Black Literature

VITAL Black Literature/Authors: Now and Then I’ll start with my short list of “Black Literature” – we can add to this list at any time. Just give me the name of the book and a blurb on what it’s about. Feel free to submit any suggestions! If we haven’t already read it, we will!

The Mis-Education Of The Negro
by Carter G. Woodson

“When you control a man’s thinking you do not have to worry about his actions.” ~C.G.W.

A MUST READ for all Black people living in North America. This book is a standard in the re-education of our race and the principles for why we must redefine education and take matters into our own hands in terms of revolutionizing “the what” and “the ways” our children are taught.

To Be A Slave
by Julius Lester
The book received the Newbery Honor medal in 1969. It explores what it was like to be a slave. The book includes many personal accounts of ex-slaves. This book is about how it felt. The words of black men and women who had themselves been slaves are here. This book has been a touchstone in children’s literature for over thirty years.

A Raisin in the Sun
by Lorraine Hansberry
A play that debuted on Broadway in 1959. The title comes from the poem “Harlem” (also known as “A Dream Deferred”) by Langston Hughes. The story is based upon a black family’s experiences in the Washington Park Subdivision of Chicago’s Woodlawn neighborhood.

To Kill A Mockingbird
by Harper Lee
The primary themes of To Kill a Mockingbird involve racial injustice and the destruction of innocence. Scholars have noted that Lee also addresses issues of class, courage, compassion, and gender roles in the American Deep South. The Learning Tree by Gordon Parks An autobiographical novel about his years growing up in Fort Scott, Kansas. Set during the 1920s, the book follows Newt Winger, Parks’ alter ego, as he comes of age in a turbulent border community dealing with often frightening racial issues. The town, renamed Cherokee Flats for the novel, is divided geographically and socially by the railroad tracks, with well-to-do white folks on one side, and a few poor whites scattered amongst the black people living on the other. Here Newt and his family encounter situations that are practically universal in the experience of African Americans in this country during the days before the civil rights movement.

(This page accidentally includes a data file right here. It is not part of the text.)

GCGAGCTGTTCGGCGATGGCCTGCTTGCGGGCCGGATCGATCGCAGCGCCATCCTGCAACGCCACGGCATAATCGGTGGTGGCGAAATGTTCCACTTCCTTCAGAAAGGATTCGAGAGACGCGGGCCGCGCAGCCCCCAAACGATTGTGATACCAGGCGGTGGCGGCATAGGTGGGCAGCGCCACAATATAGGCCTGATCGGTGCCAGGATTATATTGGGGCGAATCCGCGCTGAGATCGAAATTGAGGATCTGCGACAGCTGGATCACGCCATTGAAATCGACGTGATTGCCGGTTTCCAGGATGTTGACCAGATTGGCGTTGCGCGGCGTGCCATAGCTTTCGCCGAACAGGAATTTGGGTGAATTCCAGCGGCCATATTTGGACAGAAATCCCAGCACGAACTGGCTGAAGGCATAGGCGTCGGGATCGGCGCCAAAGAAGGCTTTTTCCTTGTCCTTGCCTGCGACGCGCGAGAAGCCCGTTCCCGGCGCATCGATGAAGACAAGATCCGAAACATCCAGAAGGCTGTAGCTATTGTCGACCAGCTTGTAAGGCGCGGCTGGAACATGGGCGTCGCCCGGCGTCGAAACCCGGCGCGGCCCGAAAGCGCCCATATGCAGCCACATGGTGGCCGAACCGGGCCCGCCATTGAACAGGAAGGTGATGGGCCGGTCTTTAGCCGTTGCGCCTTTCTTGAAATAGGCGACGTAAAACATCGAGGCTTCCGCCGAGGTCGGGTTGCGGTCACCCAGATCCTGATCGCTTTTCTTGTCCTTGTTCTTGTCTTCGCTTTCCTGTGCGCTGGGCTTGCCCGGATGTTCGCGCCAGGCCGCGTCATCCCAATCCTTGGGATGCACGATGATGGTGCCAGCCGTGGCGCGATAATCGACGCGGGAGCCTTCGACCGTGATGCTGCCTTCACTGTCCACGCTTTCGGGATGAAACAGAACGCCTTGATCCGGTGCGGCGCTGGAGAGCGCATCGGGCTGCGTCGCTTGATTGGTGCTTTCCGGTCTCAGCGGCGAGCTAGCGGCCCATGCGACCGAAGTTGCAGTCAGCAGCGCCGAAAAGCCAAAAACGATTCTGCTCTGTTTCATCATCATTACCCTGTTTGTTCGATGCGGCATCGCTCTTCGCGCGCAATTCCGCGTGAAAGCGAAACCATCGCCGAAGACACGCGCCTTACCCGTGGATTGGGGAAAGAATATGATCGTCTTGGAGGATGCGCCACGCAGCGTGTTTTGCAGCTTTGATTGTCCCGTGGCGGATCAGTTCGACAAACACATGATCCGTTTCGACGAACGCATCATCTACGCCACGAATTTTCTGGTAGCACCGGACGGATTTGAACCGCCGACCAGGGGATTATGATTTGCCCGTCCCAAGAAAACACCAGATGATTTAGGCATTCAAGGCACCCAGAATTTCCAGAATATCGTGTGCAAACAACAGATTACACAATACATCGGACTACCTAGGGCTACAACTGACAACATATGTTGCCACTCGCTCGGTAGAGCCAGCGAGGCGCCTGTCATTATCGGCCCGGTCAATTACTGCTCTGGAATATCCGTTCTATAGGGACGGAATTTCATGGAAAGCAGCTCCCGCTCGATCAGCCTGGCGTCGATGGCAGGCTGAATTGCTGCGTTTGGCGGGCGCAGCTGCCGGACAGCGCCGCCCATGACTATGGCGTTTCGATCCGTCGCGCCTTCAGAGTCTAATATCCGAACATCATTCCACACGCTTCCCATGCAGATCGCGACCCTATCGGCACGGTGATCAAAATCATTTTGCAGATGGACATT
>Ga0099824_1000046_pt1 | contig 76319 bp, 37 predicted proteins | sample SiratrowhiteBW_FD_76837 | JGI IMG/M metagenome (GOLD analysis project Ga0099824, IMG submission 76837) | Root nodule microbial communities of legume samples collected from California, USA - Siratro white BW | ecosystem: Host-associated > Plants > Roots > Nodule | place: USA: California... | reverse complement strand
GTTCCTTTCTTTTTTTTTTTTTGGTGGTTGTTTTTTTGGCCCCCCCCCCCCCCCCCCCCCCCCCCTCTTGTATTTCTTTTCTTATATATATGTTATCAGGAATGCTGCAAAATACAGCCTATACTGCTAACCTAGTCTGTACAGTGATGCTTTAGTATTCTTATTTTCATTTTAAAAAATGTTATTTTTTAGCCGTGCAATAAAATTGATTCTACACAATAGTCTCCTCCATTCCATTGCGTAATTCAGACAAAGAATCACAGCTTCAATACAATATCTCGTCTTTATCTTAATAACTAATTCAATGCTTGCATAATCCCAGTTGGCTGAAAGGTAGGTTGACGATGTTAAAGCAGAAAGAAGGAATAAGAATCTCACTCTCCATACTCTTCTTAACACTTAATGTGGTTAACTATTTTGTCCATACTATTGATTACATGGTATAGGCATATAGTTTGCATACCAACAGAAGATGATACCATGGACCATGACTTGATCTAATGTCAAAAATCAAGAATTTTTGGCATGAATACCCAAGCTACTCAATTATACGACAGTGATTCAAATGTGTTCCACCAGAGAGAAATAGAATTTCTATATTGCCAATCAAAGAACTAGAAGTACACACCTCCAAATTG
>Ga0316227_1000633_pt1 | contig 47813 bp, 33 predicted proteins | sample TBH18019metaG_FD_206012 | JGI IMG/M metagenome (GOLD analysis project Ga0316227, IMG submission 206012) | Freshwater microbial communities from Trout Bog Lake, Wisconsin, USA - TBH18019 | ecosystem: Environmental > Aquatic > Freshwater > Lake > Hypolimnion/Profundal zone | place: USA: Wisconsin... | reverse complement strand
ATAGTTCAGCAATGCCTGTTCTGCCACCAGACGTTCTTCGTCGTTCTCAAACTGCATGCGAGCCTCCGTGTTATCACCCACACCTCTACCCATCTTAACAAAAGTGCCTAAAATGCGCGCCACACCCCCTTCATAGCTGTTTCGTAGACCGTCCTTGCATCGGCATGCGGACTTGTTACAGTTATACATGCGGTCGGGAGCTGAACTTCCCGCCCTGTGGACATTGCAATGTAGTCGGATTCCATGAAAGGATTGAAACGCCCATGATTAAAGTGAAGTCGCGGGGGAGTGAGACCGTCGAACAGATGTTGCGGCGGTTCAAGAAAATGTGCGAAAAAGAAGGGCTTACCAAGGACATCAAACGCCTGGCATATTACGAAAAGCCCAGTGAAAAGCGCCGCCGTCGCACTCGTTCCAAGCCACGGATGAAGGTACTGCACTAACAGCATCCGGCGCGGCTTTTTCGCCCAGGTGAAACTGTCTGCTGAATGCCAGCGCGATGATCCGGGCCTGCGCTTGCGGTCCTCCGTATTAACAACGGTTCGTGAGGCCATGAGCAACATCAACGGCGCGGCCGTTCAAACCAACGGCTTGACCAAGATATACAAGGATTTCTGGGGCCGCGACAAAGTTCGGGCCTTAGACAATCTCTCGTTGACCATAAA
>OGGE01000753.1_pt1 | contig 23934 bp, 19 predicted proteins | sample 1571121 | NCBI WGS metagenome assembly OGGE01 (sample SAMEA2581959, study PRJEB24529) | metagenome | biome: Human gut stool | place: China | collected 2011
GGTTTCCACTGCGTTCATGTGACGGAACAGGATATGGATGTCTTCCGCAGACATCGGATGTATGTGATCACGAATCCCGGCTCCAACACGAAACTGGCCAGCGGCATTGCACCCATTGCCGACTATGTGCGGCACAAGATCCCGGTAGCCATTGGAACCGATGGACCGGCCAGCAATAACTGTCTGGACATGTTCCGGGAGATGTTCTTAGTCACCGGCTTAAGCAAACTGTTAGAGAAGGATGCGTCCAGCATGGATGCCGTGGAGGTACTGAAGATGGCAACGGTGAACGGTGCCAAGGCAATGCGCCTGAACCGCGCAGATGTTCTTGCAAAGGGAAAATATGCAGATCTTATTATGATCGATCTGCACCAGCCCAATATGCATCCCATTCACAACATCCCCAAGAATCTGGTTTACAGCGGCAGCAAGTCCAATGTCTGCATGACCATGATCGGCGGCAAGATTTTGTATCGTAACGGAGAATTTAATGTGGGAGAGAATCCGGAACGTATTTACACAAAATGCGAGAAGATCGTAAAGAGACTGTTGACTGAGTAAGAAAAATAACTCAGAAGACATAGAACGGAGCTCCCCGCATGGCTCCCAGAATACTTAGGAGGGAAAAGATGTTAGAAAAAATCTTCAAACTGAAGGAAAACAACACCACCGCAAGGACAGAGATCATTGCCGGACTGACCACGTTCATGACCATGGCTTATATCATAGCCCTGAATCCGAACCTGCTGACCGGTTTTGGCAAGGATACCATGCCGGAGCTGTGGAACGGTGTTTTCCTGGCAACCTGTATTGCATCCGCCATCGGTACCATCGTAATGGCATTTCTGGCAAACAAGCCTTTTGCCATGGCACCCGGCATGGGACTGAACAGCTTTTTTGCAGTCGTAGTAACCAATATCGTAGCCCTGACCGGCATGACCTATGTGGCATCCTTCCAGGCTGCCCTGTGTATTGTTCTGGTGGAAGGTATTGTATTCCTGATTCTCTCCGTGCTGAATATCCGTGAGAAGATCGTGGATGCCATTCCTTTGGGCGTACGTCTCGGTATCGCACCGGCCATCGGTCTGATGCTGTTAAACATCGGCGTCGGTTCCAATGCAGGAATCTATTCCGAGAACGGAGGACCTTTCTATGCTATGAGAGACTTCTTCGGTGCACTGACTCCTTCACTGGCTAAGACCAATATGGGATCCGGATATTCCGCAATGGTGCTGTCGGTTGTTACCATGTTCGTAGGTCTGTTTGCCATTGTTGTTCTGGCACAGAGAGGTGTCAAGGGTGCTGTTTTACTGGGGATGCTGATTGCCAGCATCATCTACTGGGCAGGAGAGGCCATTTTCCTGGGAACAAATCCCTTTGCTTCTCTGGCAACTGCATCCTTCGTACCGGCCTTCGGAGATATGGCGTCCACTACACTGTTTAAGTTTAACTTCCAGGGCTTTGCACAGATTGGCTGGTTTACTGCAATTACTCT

The Color Purple
by Alice Walker
Taking place mostly in rural Georgia, the story focuses on female black life in the 1930s in the southern United States, addressing numerous issues including their exceedingly low position in American social culture.

Their Eyes Were Watching God
by Zora Neale Hurston
Set in central and southern Florida in the early 20th century, the novel was initially poorly received for its rejection of racial uplift literary prescriptions. Today, it has come to be regarded as a seminal work in both African American literature and women’s literature.

Black Boy
by Richard Wright
A memoir of Richard Wright’s childhood and young adulthood. It is split into two sections, “Southern Night” (concerning his childhood in the south) and “The Horror and the Glory” (concerning his early adult years in Chicago). Native Son by Richard Wright A novel by American author Richard Wright. The novel tells the story of 20-year-old Bigger Thomas, an African American living in utter poverty. Bigger lived in Chicago’s South Side ghetto in the 1930s. The novel’s treatment of Bigger and his motivations conforms to the conventions of literary naturalism.